fish tacos are one of those polarizing things. people either love them, or hate them. i am however strongly inclined to believe that the people who hate them, only do so because they haven’t had good ones. this makes sense. bad fish tacos suck. they are bland, boring, or worse - fishy. but when you buy great fish (like local catch), and season them with some awesome spices you are destined for great things. especially when paired with home-made guacamole, chipolte-lime crema, and the always underrated red cabbage.
this recipe is seriously worth a shot even if you aren’t a fish person. but do yourself and your taste buds a favour, and pick up good fish. a good fish-monger or the st lawrence market is a great start. i promise you won’t be sorry.
chipolte-lime crema -
1/2 cup plain greek yogurt
2 tbsp buttermilk
1/4 tsp chili powder
juice of 1/2 a lime
few dashes of hot sauce
salt to taste
in a bowl whisk together all ingredients. set aside. can be made ahead and refrigerated. when we were in mexico, they didn’t have greek yogurt, so we used regular yogurt, and while it tasted great, it was a lot runnier than planned.
mahi-mahi fish tacos -
1 lb wild-caught mahi-mahi
1 tbsp paprika
1 tsp chipolte chili powder
1 tsp garlic powder
1 tsp onion powder
1 tsp salt
1/2 tsp oregano
2 tbsp oil
1 cup shredded red cabbage
chipolte-lime crema (see above)
2 cup grated cheese (optional)
cut the mahi-mahi into large but manageable pieces. combine the dry spices and salt in a small bowl. stir and rub all over the mahi-mahi. set aside.
prepare lime crema and guacamole if not ready, and set aside.
heat oil in a medium skillet over medium heat. when hot add the spiced mahi-mahi and cook until crisp on the outside and cooked through. about 8-10 min total, 4-5 minutes per side. flake fish with a fork into the pan.
if you have a gas stove, set burner to low and carefully toast tortillas until browned. this can also be accomplished on a grill. if you can’t toast your tortillas this way, you can toast them in a greased frying pan until they are warm but not crispy. alternatively you can microwave tortillas for 20 seconds.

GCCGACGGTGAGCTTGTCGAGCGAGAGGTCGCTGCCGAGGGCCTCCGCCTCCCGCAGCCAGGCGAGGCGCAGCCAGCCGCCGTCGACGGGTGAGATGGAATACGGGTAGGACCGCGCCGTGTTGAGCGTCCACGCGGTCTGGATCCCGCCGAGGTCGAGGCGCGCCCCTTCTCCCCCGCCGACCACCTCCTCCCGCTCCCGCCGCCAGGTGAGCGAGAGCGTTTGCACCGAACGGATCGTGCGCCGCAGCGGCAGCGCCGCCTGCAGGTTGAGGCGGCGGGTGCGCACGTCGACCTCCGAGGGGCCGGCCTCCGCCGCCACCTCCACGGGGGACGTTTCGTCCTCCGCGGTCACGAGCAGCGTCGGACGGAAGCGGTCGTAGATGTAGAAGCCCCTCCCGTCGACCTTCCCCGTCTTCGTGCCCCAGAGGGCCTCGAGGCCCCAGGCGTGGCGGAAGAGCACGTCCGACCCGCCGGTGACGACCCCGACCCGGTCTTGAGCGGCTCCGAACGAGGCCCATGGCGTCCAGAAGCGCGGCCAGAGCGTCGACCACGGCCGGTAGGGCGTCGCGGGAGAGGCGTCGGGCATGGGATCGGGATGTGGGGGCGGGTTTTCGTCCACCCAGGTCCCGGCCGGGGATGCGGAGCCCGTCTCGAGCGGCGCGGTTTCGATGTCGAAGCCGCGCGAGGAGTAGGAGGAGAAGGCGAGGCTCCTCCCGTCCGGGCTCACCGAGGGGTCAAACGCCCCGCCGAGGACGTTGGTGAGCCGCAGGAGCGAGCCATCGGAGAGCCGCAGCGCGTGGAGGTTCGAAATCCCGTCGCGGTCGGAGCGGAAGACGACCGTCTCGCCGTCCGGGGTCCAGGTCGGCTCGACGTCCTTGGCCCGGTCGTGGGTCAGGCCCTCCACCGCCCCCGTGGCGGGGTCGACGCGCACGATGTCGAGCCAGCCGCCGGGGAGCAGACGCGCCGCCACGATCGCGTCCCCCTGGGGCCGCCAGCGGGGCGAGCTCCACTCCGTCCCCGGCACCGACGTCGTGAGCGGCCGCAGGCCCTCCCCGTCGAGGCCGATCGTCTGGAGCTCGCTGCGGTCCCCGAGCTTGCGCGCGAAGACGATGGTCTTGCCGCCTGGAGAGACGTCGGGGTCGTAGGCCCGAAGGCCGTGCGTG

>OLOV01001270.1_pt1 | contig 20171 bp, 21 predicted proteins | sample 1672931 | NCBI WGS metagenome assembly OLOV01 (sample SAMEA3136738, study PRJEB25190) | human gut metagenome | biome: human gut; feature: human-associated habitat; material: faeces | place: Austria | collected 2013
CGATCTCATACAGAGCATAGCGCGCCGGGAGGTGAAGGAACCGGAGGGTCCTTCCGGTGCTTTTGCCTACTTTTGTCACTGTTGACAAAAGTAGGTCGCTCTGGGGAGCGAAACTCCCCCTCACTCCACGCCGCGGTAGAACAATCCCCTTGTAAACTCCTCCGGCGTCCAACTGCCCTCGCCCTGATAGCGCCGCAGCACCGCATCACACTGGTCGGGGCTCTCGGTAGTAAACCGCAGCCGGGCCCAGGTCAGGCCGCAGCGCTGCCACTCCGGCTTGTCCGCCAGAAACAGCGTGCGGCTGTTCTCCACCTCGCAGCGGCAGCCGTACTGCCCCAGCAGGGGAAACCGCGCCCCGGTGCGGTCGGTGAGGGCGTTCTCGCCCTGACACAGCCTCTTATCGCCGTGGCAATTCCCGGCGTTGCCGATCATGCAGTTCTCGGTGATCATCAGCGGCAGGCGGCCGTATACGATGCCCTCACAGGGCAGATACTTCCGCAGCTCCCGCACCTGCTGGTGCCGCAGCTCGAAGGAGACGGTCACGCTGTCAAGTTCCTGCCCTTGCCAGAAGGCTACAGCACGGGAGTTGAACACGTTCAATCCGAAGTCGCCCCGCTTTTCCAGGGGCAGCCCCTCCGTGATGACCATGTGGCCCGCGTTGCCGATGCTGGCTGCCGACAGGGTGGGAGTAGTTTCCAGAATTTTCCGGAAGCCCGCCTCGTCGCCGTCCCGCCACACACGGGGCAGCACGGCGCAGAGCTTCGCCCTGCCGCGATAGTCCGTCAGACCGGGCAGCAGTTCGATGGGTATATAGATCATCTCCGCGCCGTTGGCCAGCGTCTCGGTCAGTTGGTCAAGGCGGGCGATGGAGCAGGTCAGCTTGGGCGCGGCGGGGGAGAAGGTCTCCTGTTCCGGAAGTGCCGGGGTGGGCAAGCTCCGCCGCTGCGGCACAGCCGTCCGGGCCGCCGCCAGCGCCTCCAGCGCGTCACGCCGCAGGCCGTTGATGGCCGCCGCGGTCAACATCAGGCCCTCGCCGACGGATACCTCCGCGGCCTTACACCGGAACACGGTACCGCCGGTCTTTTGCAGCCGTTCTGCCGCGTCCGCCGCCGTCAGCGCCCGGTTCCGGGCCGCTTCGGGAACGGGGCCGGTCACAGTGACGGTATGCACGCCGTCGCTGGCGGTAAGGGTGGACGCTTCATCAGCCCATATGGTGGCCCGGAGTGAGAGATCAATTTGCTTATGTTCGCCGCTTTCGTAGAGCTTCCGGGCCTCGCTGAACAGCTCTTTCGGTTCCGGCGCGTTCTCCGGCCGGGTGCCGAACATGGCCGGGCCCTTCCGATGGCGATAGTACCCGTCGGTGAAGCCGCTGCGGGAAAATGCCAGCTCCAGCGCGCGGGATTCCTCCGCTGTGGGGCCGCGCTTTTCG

add guacamole, chopped cabbage and fish to each tortilla and drizzle with lime crema.
bread crumb, parmesan, and herb crusted halibut
what you need:
2 halibut filets (roughly 6 ounces each)
1/4 cup bread crumbs
1/8 cup fresh parmesan cheese
1 egg (beaten)
handful of fresh herbs (basil, parsley, rosemary, etc.)
preheat oven to 425 F. mix together bread crumbs, parmesan, lemon zest, and chopped herbs in a shallow bowl or plate. season both sides of the fish with salt and pepper. dip the fish’s non-skin side into the egg mixture and then press it into the bread crumb mixture. heat an oven-friendly skillet with a little bit of oil until the oil separates but before it starts to smoke.
place the fish skin-side down on the skillet and cook for 3 min. transfer the skillet to the oven and cook for 5-6 min (shorter if a thin fillet).
remove the fish from the oven and turn your oven to broil. broil the fish watching carefully to avoid burning for 1-2 min until the bread crumbs become crispy. that’s it, your fish is ready to serve.
the halibut should be moist and barely opaque in the centre when done.
serve the fish on the bed of spinach with some red pepper puree.
seared yellow fin tuna coated in asian dressing and black and white sesame seeds
we mentioned before that we would be including more seafood posts in the future, well we weren’t kidding. this recipe is extremely healthy, delicious and looks so elegant you almost don’t even want to eat it…at least until you have had that first bite.
1 sushi-grade yellow fin tuna steak (we did this as an appetizer to save money so we could get away with a few hundred grams for the three of us - make sure there is enough to cut rectangles from though)
black and white sesame seeds (enough to coat all the tuna)
1-2 tbsp sesame oil
1-2 tbsp soya sauce
one lemon rind
a few sprigs of fresh thyme